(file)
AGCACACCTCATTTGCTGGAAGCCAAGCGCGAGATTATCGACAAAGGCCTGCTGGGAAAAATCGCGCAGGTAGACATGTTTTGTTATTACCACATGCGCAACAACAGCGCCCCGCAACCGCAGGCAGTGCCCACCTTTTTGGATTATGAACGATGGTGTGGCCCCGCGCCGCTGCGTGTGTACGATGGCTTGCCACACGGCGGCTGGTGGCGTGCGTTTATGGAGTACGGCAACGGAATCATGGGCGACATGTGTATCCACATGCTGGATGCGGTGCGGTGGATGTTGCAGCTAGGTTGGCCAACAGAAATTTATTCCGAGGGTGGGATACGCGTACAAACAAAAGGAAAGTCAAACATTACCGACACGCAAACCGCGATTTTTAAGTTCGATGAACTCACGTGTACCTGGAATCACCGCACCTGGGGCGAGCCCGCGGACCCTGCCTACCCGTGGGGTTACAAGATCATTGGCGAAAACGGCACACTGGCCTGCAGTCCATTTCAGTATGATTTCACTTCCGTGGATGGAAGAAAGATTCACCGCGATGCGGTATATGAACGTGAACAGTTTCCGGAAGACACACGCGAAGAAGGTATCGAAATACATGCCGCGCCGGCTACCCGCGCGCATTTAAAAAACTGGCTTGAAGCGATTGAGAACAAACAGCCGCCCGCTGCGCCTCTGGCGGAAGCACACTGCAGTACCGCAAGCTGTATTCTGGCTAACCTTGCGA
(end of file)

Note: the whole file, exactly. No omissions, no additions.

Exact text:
AGCACACCTCATTTGCTGGAAGCCAAGCGCGAGATTATCGACAAAGGCCTGCTGGGAAAAATCGCGCAGGTAGACATGTTTTGTTATTACCACATGCGCAACAACAGCGCCCCGCAACCGCAGGCAGTGCCCACCTTTTTGGATTATGAACGATGGTGTGGCCCCGCGCCGCTGCGTGTGTACGATGGCTTGCCACACGGCGGCTGGTGGCGTGCGTTTATGGAGTACGGCAACGGAATCATGGGCGACATGTGTATCCACATGCTGGATGCGGTGCGGTGGATGTTGCAGCTAGGTTGGCCAACAGAAATTTATTCCGAGGGTGGGATACGCGTACAAACAAAAGGAAAGTCAAACATTACCGACACGCAAACCGCGATTTTTAAGTTCGATGAACTCACGTGTACCTGGAATCACCGCACCTGGGGCGAGCCCGCGGACCCTGCCTACCCGTGGGGTTACAAGATCATTGGCGAAAACGGCACACTGGCCTGCAGTCCATTTCAGTATGATTTCACTTCCGTGGATGGAAGAAAGATTCACCGCGATGCGGTATATGAACGTGAACAGTTTCCGGAAGACACACGCGAAGAAGGTATCGAAATACATGCCGCGCCGGCTACCCGCGCGCATTTAAAAAACTGGCTTGAAGCGATTGAGAACAAACAGCCGCCCGCTGCGCCTCTGGCGGAAGCACACTGCAGTACCGCAAGCTGTATTCTGGCTAACCTTGCGA